This feels like a step back from the first in some ways. I kept asking myself why the soldier couldn’t pick up enemy weaponry, or why the journalist had no ranged option aside from throwing weapons. After all, the gameplay is at its best when it lets you plan a strategy, then watch as nothing goes the way you expect it to and improvise on the fly. It’s strange that the game so often forces you into one particular play style. It would have been neat to see a feature that unlocks after beating the game that allows you to choose form the entire roster when you beat the game, but sadly, there’s no such luck. At least, there isn’t yet.
For those that don’t know, the gameplay is essentially a top down Contra. You use melee weapons and guns to kill enemies while avoiding taking damage yourself. You see. One hit from anything kills enemies, but one hit from just about anything can kill you too (I say just about because certain guns require two shots to take you down). If you die, you have to restart at the beginning of the room or floor you’re on. You eventually work out a strategy, get into a solid rhythm and before you know it, you’re the only person left alive and everything is dead silent. It’s simple, it’s addictive and it’s gruesomely enjoyable.
The gameplay is more or less unchanged from a mechanics standpoint. In this one, you still clear out a building filled with baddies and try to avoid taking damage. However, the levels are decidedly much bigger in this game. In the first one, there were maybe one or two levels where you couldn’t see the whole floor by looking around. In this one, that’s a common occurrence and it’s a problem since enemies with guns can often see you even though you can’t see them. It leads to some frustrating moments, especially since the AI is still fairly inconsistent (you kill an enemy with a shotgun and his buddy won’t come running, but someone three rooms away will). While the first game encouraged recklessness, it’s much tougher to do in this game. Floors are much bigger, so sometimes you’ll be killing small army of enemies. When you kill everyone on the floor except one guy you can’t see who is sporting a shotgun, it’s pretty frustrating.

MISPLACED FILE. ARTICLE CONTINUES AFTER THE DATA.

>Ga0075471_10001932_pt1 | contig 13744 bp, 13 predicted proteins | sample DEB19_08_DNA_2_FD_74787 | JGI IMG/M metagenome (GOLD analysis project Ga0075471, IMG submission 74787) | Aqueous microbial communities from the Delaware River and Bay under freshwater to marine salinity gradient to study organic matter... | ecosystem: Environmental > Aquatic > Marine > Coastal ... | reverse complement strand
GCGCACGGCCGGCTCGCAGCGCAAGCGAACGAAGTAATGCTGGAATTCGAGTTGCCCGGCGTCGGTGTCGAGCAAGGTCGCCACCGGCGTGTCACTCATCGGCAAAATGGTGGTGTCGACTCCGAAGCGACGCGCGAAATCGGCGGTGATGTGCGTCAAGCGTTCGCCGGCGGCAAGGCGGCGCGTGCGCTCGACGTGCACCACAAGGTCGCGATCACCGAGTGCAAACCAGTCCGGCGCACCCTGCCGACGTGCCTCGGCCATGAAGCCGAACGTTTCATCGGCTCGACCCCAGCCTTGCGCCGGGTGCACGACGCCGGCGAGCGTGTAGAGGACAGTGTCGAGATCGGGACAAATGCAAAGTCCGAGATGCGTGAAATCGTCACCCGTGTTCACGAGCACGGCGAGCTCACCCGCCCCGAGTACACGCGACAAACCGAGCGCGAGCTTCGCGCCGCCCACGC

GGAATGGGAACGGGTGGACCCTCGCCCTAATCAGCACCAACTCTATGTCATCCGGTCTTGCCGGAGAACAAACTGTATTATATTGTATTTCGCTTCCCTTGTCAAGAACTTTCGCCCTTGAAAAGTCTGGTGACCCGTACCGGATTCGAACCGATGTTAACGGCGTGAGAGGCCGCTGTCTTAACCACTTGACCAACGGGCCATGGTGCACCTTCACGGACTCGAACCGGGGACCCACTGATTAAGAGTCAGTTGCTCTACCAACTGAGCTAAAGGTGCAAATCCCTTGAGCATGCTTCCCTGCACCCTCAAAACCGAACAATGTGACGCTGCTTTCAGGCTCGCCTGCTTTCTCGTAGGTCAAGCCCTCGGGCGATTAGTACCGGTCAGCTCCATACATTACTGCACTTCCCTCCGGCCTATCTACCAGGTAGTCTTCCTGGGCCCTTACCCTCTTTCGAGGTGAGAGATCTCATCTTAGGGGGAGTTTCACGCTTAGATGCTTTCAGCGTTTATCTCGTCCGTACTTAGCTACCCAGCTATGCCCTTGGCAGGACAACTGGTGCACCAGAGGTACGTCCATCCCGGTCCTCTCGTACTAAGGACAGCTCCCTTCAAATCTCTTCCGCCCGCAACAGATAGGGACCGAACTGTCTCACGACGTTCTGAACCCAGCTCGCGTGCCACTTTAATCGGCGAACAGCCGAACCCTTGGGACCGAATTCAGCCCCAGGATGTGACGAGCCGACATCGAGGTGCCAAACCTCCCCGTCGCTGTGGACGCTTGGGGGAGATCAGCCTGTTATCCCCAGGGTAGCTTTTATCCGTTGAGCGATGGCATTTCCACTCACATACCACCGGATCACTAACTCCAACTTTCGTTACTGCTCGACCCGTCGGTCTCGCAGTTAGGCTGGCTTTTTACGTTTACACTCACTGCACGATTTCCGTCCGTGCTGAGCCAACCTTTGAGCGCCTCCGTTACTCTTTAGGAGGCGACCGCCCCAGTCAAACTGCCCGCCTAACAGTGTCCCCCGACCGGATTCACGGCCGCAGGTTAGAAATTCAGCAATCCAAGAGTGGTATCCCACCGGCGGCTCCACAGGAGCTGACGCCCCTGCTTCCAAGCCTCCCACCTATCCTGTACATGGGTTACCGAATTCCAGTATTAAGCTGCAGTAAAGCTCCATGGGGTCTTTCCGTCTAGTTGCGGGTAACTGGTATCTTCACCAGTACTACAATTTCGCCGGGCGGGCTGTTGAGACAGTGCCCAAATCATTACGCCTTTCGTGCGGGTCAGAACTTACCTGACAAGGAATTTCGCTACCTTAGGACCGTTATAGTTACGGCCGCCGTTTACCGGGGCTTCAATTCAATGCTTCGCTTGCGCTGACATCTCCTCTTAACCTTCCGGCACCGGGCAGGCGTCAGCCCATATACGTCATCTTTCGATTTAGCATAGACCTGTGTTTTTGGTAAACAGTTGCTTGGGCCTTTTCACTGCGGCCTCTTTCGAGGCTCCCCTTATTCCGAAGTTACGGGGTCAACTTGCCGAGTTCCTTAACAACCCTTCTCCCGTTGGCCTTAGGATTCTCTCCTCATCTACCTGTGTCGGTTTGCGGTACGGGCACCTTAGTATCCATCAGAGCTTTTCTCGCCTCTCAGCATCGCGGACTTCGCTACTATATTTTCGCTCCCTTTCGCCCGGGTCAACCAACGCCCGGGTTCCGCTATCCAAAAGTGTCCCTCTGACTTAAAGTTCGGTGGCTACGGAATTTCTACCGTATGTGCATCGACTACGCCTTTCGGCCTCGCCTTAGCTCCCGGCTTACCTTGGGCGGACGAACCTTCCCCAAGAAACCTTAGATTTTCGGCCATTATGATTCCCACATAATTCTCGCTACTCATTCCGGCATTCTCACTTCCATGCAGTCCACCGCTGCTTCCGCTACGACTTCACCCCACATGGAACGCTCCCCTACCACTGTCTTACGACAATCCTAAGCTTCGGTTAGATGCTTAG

Still, even though I was often mad at the game for placing an enemy just out of my line of sight, I never rage quit. I hammer the “r” button and try again. This is because the core gameplay is still so strong and addicting. When you get in a groove and memorize a level, few other games are able to match the feeling of euphoria you get from successfully clearing out a floor of murderous thugs. The graphics and sound help a lot with this.
The pixelated graphics are more or less unchanged, although there are a lot more animations and death poses now. Plus, there are tons of little details in the environments that are important to pay attention to for story pieces. The music is as excellent and unconventional as the first. From party beats, to disco type tunes to more unconventional sounds like discordant guitar strings, the soundtrack to the game is uniformly great and involving.
Hotline Miami 2: Wrong Number is not a perfect game. The decision to yank choice away from the player is a baffling one, and the more open level design makes things more frustrating than they should be at times. Still, it’s tough to hate the game when it offers more of the addictive gameplay that made Hotline Miami so great. Plus, the story is more focused and offers up tantalizing mysteries until the ending. The graphics and sound are as top notch as ever, and there’s even a hard mode for players who fancy themselves as masochists. It may not quite reach the same heights as the first, but once you pick the game up, it’s nearly impossible to put down.
+ Intriguing story that follows multiple people and sheds light on the first game while also giving a fitting end for the series
+ Better animation, and as strong a soundtrack as ever
+ Offers up more of the same bloody, addictive gameplay as the first
+ Offers up a hard mode, which adds to the already high replayability
- Sometimes the bigger level design leads to frustration
- Lack of player choice in playstyle can feel stifling